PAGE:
2. Devising the nature of debate about the peace process
  3. Changing the antagonists’ strategy and behaviour
  4. Raising and lowering the public standing and legitimacy of antagonists [7]

In the case of Pakistan and India, media active in promoting peace has remained focused only on the first influence. However, not much has been made to change the antagonist’s behaviour or lowing public standing or legitimacy of antagonists. One very good evidence of this neglect of changing antagonistic behaviour and to de-legitimize the antagonism is evident in the objective of “Aman ki Asha,” a peace alliance between daily Jung group of Pakistan and Times of India group of India, that says “to create an enabling environment to facilitate dialogue between the governments, encourage people-to-people contacts and thus contribute to bringing about peace between India and Pakistan.”[8] As can be noted, the objective is entirely focused on environment creation and there is no mentioning of other important roles media can play in this regard. It seriously devalues the importance of media in peace process.  

Another point of concern is the abrupt shift in the role of media at times of clashes. Most of the activities performed under Aman ki Asha platform are being conducted at times when there is no serious clash between the two countries. However, at times of crisis, when role of media ought to be highly positive one, in order to suppress the negative feelings and to counter the hawkish arguments, media on both sides try to get gains from the situation. People at times of crisis are emotional and media uses that emotion to gain audience and make business. As put by Imtiaz Gul, “Media on both sides of the border … live and thrive off a contentious style of reporting and analysis, at the cost of established journalistic norms that are fast fading in the face of the quest for breaking news and ratings.”[9]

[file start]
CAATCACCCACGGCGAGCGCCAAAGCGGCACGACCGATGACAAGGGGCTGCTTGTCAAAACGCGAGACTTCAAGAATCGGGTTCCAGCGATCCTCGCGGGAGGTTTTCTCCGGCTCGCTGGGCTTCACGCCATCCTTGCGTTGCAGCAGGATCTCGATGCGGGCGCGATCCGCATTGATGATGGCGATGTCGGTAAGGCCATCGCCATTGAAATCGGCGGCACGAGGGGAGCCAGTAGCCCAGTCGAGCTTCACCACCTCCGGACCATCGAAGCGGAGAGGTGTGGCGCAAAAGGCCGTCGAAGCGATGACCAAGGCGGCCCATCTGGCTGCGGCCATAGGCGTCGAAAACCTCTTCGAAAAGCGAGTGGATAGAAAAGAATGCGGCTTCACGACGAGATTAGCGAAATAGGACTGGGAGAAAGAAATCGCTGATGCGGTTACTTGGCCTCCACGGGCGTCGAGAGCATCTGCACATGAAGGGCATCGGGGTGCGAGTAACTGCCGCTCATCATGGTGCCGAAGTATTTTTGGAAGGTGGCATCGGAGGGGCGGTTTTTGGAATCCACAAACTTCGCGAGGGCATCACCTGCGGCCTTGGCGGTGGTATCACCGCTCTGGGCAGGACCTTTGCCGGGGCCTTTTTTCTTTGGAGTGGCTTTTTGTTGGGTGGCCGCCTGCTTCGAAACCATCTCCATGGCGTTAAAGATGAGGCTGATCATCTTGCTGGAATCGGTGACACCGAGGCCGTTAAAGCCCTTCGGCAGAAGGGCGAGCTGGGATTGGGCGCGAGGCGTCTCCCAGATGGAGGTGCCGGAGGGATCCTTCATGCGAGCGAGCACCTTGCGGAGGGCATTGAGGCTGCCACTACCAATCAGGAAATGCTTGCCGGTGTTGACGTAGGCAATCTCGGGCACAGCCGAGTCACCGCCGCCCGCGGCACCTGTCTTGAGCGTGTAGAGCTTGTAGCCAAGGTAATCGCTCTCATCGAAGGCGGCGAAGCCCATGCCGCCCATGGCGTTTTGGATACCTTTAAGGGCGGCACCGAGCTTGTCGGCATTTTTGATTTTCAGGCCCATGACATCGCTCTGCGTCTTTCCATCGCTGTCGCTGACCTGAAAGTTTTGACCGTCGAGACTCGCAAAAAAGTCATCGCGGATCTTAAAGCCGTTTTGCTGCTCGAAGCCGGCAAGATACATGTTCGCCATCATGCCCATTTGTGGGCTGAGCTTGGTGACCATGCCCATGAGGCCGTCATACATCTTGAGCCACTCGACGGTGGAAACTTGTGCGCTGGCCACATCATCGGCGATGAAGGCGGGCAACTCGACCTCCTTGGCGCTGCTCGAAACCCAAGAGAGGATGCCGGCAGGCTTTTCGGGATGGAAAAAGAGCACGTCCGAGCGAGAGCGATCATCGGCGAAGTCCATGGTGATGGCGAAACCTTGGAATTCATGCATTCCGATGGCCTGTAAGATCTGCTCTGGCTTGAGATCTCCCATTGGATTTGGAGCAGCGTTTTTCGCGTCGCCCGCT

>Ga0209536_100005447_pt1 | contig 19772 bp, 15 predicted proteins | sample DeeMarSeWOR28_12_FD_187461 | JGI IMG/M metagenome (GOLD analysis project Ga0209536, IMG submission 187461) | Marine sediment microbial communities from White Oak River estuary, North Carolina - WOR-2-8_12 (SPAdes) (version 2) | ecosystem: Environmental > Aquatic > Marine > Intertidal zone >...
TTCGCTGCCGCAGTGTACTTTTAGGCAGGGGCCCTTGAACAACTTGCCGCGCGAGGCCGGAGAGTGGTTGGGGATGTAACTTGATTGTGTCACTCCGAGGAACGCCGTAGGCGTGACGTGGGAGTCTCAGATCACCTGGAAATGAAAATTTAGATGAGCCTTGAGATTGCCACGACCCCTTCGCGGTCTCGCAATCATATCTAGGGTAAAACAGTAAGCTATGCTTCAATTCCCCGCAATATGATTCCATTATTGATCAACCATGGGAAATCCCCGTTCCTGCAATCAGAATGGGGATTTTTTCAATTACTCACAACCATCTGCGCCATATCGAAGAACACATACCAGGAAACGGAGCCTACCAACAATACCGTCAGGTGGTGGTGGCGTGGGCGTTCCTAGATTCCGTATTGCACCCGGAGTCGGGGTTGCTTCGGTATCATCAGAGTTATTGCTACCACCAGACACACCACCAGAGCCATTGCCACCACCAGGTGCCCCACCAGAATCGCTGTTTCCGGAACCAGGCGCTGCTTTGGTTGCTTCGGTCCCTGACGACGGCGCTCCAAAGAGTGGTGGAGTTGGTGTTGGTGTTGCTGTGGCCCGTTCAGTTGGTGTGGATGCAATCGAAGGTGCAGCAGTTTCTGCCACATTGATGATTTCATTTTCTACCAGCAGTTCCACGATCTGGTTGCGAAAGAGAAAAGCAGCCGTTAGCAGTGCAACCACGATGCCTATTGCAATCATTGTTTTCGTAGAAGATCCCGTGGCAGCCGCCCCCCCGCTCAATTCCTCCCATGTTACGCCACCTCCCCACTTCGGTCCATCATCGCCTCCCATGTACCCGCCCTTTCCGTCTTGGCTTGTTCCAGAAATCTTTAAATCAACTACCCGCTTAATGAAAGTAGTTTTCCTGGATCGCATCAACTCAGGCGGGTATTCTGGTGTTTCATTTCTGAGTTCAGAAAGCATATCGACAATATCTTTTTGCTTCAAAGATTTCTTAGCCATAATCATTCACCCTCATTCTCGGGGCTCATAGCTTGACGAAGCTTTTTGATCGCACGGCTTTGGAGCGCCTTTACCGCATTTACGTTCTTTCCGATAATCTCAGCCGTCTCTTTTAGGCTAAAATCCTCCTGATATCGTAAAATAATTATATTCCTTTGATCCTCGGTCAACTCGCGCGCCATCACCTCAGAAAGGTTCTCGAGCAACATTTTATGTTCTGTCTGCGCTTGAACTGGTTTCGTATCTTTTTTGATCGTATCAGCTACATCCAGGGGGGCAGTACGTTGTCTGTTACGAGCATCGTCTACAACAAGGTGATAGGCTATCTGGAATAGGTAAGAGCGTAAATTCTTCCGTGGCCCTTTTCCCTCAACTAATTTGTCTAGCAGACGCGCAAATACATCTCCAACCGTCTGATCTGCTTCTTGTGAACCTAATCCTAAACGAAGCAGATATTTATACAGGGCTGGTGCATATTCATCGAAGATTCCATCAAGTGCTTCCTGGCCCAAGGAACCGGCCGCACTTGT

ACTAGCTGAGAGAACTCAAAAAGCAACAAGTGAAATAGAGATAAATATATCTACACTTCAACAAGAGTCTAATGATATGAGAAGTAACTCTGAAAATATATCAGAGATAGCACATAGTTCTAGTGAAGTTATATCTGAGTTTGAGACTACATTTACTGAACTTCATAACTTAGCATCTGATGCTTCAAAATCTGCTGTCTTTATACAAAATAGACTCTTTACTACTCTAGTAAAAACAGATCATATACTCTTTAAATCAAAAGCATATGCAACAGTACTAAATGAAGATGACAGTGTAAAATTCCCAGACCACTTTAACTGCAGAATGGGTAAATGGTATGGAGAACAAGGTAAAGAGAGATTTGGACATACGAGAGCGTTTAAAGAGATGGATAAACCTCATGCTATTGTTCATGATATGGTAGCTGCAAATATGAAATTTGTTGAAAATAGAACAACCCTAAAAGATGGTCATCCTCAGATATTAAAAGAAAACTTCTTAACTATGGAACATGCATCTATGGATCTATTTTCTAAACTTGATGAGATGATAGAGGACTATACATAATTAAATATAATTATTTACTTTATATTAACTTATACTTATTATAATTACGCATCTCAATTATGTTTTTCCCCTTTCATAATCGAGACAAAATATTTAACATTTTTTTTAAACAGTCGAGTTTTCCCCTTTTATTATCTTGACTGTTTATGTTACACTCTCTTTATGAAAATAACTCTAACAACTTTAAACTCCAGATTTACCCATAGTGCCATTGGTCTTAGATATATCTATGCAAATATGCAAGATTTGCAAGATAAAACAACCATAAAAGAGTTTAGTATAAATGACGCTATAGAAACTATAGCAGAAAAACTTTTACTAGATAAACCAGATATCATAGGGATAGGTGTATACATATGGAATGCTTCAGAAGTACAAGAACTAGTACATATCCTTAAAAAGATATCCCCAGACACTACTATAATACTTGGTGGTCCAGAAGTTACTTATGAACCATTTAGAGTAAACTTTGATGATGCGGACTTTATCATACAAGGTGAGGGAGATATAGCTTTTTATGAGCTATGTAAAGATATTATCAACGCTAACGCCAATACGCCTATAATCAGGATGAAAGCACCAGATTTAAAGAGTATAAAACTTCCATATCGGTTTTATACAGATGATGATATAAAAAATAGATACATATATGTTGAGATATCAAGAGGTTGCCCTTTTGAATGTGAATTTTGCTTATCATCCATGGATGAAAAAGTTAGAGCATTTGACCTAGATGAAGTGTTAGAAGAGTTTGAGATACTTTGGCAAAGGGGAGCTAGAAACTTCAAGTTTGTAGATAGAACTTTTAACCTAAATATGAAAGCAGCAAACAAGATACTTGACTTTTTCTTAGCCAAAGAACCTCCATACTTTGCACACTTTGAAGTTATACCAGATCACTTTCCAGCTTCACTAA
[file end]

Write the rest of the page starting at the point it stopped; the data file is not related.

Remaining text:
For instance, during the recent border clashes between Pakistan and India, the media, particularly the Indian news media, played a very negative role by exaggerating the situation and promoting negative sentiments across the borders.[10] Even media was found to misinform the public by making news out of speculation about mutilation of Indian soldiers’ bodies by Pakistan army, which ultimately resulted in creating hype against the opposite party to the conflict and public pressure to derail the dialogue process.[11] The most ironic is the way news is being reported by the two news groups directly involved in “Aman ki Asha.”